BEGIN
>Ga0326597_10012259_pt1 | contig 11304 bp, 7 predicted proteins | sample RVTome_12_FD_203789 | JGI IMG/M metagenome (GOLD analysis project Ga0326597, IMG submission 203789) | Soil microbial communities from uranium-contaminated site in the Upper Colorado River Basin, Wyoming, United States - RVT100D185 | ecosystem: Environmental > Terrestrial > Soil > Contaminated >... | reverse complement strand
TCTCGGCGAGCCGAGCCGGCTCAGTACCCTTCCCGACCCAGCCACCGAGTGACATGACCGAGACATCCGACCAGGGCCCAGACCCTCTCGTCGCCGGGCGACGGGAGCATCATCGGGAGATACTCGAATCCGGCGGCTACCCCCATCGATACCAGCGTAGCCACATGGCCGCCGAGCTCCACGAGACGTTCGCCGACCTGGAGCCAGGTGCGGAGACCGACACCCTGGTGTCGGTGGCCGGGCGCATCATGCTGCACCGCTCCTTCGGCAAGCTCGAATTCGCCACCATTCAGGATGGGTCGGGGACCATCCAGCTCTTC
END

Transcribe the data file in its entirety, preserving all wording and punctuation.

>Ga0326597_10012259_pt1 | contig 11304 bp, 7 predicted proteins | sample RVTome_12_FD_203789 | JGI IMG/M metagenome (GOLD analysis project Ga0326597, IMG submission 203789) | Soil microbial communities from uranium-contaminated site in the Upper Colorado River Basin, Wyoming, United States - RVT100D185 | ecosystem: Environmental > Terrestrial > Soil > Contaminated >... | reverse complement strand
TCTCGGCGAGCCGAGCCGGCTCAGTACCCTTCCCGACCCAGCCACCGAGTGACATGACCGAGACATCCGACCAGGGCCCAGACCCTCTCGTCGCCGGGCGACGGGAGCATCATCGGGAGATACTCGAATCCGGCGGCTACCCCCATCGATACCAGCGTAGCCACATGGCCGCCGAGCTCCACGAGACGTTCGCCGACCTGGAGCCAGGTGCGGAGACCGACACCCTGGTGTCGGTGGCCGGGCGCATCATGCTGCACCGCTCCTTCGGCAAGCTCGAATTCGCCACCATTCAGGATGGGTCGGGGACCATCCAGCTCTTC